A deal was negotiated in 1896 by which the Reimers and Fernald firm closed out to the National Biscuit company, the partnership was dissolved and Mr. Fernald left the business entirely.  However, Captain Reimers retained a small interest in the new business and for a few years (unreadable) with his successors.

  From that time he has been connected with various institutions.  He engaged in the cracker business where the Independent Baking company is now located and since then has been interested in this new firm.  In addition to being a member of the Independent company he has been connected with the office of Geo. M. Bechtel, broker, where he remained during most of his business hours.  He continued his active work here until about 60 days ago when his ill health forced him to remain at his home.

Was in Many Battles

  When the civil war broke out Captain Reimers who at that time was engaged on a steamboat on the river, enlisted on the Union side, enrolling early in the year of 1960.  On April 19, 1861, he was in Company B, which was mustered into service on April 28 of that year.  The time of enlistment was set at 90 days.  On May 10 his company took part in the capture of Fort Jackson near St. Louis.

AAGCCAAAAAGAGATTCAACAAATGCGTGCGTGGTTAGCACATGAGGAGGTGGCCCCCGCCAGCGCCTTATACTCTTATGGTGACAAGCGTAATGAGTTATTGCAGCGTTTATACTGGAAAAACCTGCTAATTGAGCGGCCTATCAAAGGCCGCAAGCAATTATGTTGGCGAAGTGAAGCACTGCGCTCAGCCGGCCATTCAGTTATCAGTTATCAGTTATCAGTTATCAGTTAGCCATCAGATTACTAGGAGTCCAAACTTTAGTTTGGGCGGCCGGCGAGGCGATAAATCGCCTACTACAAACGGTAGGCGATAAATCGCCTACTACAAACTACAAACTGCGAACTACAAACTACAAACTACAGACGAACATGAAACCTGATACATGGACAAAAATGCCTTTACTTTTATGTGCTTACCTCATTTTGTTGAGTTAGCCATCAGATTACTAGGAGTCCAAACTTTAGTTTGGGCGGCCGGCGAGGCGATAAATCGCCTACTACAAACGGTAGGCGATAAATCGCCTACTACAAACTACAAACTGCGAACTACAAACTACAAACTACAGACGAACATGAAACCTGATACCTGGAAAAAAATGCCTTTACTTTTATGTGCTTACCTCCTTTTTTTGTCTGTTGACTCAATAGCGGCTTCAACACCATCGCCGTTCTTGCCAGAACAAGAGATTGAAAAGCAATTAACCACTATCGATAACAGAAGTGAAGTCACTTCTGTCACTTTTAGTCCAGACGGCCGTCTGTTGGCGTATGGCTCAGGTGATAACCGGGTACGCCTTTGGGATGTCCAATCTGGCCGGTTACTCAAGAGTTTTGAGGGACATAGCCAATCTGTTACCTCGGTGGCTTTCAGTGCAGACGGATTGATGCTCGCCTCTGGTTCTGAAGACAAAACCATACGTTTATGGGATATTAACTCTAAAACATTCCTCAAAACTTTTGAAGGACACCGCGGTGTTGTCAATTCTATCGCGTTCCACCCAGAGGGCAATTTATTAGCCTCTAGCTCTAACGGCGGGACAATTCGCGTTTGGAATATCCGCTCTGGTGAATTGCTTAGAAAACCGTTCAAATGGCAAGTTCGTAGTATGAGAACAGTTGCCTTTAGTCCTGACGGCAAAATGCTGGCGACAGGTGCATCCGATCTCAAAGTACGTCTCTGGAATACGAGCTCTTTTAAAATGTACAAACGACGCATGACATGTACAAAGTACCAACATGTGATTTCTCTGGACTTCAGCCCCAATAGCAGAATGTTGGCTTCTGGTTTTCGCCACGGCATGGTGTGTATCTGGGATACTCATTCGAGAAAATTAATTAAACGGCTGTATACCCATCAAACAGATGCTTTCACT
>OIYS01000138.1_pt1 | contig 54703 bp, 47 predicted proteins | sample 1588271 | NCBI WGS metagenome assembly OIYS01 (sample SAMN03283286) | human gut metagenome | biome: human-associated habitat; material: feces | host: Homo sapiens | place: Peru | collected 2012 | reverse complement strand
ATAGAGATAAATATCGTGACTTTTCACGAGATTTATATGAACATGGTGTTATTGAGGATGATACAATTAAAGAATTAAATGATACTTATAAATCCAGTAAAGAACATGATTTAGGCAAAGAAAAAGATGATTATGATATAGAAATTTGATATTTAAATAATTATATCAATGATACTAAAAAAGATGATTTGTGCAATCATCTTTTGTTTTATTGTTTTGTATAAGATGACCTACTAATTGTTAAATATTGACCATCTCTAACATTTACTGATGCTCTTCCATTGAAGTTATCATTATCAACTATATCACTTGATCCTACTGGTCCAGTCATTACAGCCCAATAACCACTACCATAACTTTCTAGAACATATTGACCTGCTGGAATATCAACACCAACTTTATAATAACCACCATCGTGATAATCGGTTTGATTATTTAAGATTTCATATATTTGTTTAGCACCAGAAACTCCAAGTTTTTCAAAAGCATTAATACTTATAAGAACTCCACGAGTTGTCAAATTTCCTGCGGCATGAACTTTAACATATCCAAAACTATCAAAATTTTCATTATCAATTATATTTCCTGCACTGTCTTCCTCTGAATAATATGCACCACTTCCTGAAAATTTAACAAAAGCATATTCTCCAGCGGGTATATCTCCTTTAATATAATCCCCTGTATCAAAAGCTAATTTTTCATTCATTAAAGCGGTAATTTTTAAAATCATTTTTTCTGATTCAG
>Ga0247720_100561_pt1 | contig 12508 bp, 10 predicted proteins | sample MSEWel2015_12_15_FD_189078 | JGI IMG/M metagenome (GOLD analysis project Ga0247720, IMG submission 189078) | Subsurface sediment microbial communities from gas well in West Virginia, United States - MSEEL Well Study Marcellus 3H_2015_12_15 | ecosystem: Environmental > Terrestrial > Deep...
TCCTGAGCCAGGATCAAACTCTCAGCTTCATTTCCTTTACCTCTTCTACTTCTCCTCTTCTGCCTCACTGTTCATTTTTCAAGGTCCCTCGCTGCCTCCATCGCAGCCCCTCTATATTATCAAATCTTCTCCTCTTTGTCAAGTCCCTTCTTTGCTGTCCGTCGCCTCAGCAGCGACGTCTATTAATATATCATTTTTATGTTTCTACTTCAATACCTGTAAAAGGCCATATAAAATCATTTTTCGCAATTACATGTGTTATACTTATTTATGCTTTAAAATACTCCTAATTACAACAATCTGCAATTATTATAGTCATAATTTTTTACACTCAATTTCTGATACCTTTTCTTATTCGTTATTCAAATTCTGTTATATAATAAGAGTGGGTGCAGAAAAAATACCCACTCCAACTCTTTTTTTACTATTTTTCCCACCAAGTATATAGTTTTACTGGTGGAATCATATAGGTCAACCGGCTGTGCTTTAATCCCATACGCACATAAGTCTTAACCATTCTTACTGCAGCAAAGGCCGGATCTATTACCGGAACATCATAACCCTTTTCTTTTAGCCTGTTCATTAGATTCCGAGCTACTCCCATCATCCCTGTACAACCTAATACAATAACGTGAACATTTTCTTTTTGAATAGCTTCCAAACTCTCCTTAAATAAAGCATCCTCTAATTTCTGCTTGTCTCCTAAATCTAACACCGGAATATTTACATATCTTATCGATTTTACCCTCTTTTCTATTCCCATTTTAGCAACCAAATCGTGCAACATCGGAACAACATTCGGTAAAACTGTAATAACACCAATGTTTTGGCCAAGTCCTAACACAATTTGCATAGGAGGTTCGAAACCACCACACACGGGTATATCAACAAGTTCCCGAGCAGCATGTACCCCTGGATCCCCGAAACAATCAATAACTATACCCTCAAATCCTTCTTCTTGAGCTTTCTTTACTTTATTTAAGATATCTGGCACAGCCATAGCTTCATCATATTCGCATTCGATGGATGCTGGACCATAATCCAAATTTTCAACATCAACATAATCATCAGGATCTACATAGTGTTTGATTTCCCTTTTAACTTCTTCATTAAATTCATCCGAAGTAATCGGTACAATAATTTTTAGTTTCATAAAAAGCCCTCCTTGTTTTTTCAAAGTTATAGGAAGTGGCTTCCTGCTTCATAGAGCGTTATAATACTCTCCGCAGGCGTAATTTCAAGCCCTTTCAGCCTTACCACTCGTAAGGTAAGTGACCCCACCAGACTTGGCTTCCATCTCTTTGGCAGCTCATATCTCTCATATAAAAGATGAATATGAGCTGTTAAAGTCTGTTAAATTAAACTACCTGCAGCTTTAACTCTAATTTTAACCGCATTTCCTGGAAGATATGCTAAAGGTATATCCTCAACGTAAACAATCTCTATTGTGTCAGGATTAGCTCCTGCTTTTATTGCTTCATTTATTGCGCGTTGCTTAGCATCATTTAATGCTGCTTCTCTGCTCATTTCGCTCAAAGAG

His company then spent the following spring in the southwestern part of Missouri and took part in the battle of Carthage which was the first battle of importance in which the captain participated.  On August 10 his 90 days enlistment having expired, he enrolled in the Fifth Missouri.  Owing to an injury which he received in the battle of Carthage he was not in active service for some time afterwards.  Later he enlisted in Co E. of the Fifteen Missouri under General Fremont who later was superseded by General Hunter.  His next skirmish was at Lafayette in 1862.  The Confederate forces were under the command of Generals Price and Van Horn while the Union forces were commanded by General Curtis.  After the battle of Pea Ridge, General Curtis was succeeded by General Siegel, this being March 8, 1862.  The battle of Pea Ridge was a victory for the Union forces.